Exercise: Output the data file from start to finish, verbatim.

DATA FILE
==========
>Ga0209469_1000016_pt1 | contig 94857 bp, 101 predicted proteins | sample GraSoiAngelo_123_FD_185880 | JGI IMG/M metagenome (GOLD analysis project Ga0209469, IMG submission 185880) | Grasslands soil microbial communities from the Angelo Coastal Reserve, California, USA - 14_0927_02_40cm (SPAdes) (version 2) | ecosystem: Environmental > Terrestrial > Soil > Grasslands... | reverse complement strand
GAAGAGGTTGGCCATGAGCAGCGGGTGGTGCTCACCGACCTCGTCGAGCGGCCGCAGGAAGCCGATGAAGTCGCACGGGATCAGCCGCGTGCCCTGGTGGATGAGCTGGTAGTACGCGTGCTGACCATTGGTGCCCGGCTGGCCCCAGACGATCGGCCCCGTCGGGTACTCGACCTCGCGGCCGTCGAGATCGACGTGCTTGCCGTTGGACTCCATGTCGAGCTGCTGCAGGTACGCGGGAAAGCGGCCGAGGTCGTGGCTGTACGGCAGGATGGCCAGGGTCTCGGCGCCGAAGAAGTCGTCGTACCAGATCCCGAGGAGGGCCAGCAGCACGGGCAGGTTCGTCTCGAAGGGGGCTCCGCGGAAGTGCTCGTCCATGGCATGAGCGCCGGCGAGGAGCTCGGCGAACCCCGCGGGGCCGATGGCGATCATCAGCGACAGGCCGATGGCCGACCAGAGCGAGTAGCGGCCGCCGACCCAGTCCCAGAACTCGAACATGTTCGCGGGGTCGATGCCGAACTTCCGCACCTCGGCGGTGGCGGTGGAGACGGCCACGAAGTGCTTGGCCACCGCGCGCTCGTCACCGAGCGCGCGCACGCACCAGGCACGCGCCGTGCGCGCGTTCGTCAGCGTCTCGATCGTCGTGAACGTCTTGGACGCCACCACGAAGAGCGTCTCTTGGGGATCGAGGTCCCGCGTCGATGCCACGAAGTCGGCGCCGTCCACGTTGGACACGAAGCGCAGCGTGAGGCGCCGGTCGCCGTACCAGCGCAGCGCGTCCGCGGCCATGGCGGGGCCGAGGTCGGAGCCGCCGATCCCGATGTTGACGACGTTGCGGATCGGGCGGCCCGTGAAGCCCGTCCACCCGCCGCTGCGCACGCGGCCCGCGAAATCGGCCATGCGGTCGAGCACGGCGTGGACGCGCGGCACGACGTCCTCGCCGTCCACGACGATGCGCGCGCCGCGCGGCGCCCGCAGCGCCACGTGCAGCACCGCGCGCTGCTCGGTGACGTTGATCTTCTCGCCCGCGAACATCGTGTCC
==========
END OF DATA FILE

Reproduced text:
>Ga0209469_1000016_pt1 | contig 94857 bp, 101 predicted proteins | sample GraSoiAngelo_123_FD_185880 | JGI IMG/M metagenome (GOLD analysis project Ga0209469, IMG submission 185880) | Grasslands soil microbial communities from the Angelo Coastal Reserve, California, USA - 14_0927_02_40cm (SPAdes) (version 2) | ecosystem: Environmental > Terrestrial > Soil > Grasslands... | reverse complement strand
GAAGAGGTTGGCCATGAGCAGCGGGTGGTGCTCACCGACCTCGTCGAGCGGCCGCAGGAAGCCGATGAAGTCGCACGGGATCAGCCGCGTGCCCTGGTGGATGAGCTGGTAGTACGCGTGCTGACCATTGGTGCCCGGCTGGCCCCAGACGATCGGCCCCGTCGGGTACTCGACCTCGCGGCCGTCGAGATCGACGTGCTTGCCGTTGGACTCCATGTCGAGCTGCTGCAGGTACGCGGGAAAGCGGCCGAGGTCGTGGCTGTACGGCAGGATGGCCAGGGTCTCGGCGCCGAAGAAGTCGTCGTACCAGATCCCGAGGAGGGCCAGCAGCACGGGCAGGTTCGTCTCGAAGGGGGCTCCGCGGAAGTGCTCGTCCATGGCATGAGCGCCGGCGAGGAGCTCGGCGAACCCCGCGGGGCCGATGGCGATCATCAGCGACAGGCCGATGGCCGACCAGAGCGAGTAGCGGCCGCCGACCCAGTCCCAGAACTCGAACATGTTCGCGGGGTCGATGCCGAACTTCCGCACCTCGGCGGTGGCGGTGGAGACGGCCACGAAGTGCTTGGCCACCGCGCGCTCGTCACCGAGCGCGCGCACGCACCAGGCACGCGCCGTGCGCGCGTTCGTCAGCGTCTCGATCGTCGTGAACGTCTTGGACGCCACCACGAAGAGCGTCTCTTGGGGATCGAGGTCCCGCGTCGATGCCACGAAGTCGGCGCCGTCCACGTTGGACACGAAGCGCAGCGTGAGGCGCCGGTCGCCGTACCAGCGCAGCGCGTCCGCGGCCATGGCGGGGCCGAGGTCGGAGCCGCCGATCCCGATGTTGACGACGTTGCGGATCGGGCGGCCCGTGAAGCCCGTCCACCCGCCGCTGCGCACGCGGCCCGCGAAATCGGCCATGCGGTCGAGCACGGCGTGGACGCGCGGCACGACGTCCTCGCCGTCCACGACGATGCGCGCGCCGCGCGGCGCCCGCAGCGCCACGTGCAGCACCGCGCGCTGCTCGGTGACGTTGATCTTCTCGCCCGCGAACATCGTGTCC